Air passengers should be made aware of the health risks of airport body screenings and governments must explain any decision to expose the public to higher levels of cancer-causing radiation, an inter-agency report said.
Pregnant women and children should not be subject to scanning, even though the radiation dose from body scanners is “extremely small,” said the Inter-Agency Committee on Radiation Safety report, which is restricted to the agencies concerned and not meant for public circulation. The group includes the European Commission, International Atomic Energy Agency, Nuclear Energy Agency and the World Health Organization.
A more accurate assessment about the health risks of the screening won’t be possible until governments decide whether all passengers will be systematically scanned or randomly selected, the report said. Governments must justify the additional risk posed to passengers, and should consider “other techniques to achieve the same end without the use of ionizing radiation.”
President Barack Obama has pledged $734 million to deploy airport scanners that use x-rays and other technology to detect explosives, guns and other contraband. The U.S. and European countries including the U.K. have been deploying more scanners at airports after the attempted bombing on Christmas Day of a Detroit-bound Northwest airline flight.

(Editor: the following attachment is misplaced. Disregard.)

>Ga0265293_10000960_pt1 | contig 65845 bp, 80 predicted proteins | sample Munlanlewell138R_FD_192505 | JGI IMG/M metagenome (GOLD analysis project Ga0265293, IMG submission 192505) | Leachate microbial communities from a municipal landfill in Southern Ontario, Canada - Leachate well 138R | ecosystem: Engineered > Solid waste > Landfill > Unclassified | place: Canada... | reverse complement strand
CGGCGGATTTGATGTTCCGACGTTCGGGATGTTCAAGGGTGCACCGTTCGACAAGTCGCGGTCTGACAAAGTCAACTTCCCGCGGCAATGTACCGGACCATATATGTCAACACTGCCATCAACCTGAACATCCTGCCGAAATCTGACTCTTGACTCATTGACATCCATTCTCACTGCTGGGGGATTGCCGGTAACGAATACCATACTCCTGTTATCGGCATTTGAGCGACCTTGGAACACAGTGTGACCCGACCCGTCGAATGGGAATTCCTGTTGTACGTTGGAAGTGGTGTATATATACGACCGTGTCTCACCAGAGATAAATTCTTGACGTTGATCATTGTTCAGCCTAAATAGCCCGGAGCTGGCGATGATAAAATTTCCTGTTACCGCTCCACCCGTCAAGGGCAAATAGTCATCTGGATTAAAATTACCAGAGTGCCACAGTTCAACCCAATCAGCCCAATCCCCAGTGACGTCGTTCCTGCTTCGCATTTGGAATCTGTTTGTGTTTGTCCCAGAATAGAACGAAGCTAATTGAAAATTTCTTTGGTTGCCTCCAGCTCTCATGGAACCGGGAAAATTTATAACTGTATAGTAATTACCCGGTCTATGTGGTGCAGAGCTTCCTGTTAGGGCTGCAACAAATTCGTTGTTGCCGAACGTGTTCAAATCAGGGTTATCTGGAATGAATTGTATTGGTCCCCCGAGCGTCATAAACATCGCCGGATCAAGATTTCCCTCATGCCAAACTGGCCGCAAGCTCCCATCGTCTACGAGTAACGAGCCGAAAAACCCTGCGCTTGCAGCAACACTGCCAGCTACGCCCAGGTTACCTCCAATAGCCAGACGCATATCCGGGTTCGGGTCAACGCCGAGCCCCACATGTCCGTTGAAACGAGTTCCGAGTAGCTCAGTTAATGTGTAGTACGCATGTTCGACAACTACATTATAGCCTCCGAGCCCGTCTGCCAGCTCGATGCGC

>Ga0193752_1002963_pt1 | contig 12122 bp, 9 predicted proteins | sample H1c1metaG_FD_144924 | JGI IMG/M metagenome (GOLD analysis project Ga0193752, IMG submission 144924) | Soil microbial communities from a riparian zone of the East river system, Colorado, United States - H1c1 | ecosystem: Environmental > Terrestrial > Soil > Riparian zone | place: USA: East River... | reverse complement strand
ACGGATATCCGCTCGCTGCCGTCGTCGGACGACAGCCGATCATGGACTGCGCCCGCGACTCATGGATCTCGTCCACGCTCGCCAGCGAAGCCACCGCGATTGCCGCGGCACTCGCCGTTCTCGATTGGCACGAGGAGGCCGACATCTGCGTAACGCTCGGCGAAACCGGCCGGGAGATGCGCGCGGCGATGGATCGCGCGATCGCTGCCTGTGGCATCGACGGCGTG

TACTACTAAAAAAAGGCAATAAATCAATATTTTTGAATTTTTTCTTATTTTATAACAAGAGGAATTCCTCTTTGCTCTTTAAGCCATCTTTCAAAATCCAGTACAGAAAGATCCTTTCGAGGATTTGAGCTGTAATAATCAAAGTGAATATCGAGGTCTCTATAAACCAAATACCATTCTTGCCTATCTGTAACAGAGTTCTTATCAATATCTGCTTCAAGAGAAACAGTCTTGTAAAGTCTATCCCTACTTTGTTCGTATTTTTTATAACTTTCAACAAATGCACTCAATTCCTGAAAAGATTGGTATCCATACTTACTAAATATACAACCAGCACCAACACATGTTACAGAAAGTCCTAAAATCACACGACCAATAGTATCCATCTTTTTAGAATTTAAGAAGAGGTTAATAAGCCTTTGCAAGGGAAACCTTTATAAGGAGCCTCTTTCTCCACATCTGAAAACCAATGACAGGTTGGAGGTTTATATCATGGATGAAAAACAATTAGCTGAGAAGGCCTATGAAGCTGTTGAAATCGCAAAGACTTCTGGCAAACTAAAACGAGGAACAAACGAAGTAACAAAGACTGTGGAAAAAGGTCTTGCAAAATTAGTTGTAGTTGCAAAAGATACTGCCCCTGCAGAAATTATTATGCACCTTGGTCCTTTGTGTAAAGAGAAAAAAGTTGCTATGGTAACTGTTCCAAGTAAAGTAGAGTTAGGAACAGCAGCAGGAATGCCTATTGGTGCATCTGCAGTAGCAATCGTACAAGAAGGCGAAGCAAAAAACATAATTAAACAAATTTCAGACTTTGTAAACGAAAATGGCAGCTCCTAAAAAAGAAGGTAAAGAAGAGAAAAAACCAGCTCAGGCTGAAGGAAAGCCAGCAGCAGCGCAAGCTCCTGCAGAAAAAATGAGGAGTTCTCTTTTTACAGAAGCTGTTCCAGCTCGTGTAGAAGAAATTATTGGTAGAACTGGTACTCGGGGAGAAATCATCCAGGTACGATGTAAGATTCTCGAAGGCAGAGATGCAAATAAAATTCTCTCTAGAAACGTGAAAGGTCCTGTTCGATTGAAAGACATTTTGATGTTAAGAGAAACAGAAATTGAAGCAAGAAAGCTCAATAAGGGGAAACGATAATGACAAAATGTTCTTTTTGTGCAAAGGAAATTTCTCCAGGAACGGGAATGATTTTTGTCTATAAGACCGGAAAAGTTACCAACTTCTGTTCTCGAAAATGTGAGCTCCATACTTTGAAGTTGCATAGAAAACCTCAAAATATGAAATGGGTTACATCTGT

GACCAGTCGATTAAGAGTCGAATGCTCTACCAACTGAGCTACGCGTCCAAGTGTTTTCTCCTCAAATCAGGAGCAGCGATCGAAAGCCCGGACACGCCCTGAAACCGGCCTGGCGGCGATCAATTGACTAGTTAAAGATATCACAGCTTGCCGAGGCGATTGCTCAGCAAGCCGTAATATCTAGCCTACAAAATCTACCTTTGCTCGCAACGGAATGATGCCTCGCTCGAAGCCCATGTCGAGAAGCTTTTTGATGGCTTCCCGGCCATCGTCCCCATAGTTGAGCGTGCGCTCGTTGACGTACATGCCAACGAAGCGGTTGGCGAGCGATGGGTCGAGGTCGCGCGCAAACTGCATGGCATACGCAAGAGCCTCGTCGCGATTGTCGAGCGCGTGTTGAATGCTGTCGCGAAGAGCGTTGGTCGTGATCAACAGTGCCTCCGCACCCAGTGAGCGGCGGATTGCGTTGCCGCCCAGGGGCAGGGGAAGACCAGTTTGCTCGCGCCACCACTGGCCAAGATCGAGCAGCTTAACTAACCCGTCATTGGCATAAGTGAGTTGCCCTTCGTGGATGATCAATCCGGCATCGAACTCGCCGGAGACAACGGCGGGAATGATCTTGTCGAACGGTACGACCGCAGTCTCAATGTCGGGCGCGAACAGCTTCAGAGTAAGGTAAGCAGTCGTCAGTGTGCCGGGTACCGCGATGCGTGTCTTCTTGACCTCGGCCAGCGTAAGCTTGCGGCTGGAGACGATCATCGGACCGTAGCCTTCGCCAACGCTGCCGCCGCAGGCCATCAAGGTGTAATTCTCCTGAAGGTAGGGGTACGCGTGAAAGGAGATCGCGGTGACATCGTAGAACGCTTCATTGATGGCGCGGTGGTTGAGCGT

“There is little doubt that the doses from the backscatter x-ray systems being proposed for airport security purposes are very low,” Health Protection Agency doctor Michael Clark said by phone from Didcot, England. “The issue raised by the report is that even though doses from the systems are very low, they feel there is still a need for countries to justify exposures.”
A backscatter x-ray is a machine that can render a three- dimensional image of people by scanning them for as long as 8 seconds, the report says. The technology has also raised privacy issues in countries including Germany because it yields images of the naked body.
The Committee cited the IAEA’s 1996 Basic Safety Standards agreement, drafted over three decades, that protects people from radiation. Frequent exposure to low doses of radiation can lead to cancer and birth defects, according to the U.S. Environmental Protection Agency.
Most of the scanners deliver less radiation than a passenger is likely to receive from cosmic rays while airborne, the report said. Scanned passengers may absorb from 0.1 to 5 microsieverts of radiation compared with 5 microsieverts on a flight from Dublin to Paris and 30 microsieverts between Frankfurt and Bangkok, the report said. A sievert is a unit of measure for radiation.
European Union regulators plan to finish a study in April on the effects of scanning technology on travelers’ privacy and health. Amsterdam, Heathrow and Manchester are among European airports that have installed the devices or plan to do so.
The U.S. Transportation Security Administration has said that it ordered 150 scanners from OSI Systems Inc.’s Rapiscan unit and will buy an additional 300 imaging devices this year. The agency currently uses 40 machines, which cost $130,000 to $170,000 each, produced by L-3 Communications Holdings Inc. at 19 airports including San Francisco, Atlanta and Washington D.C.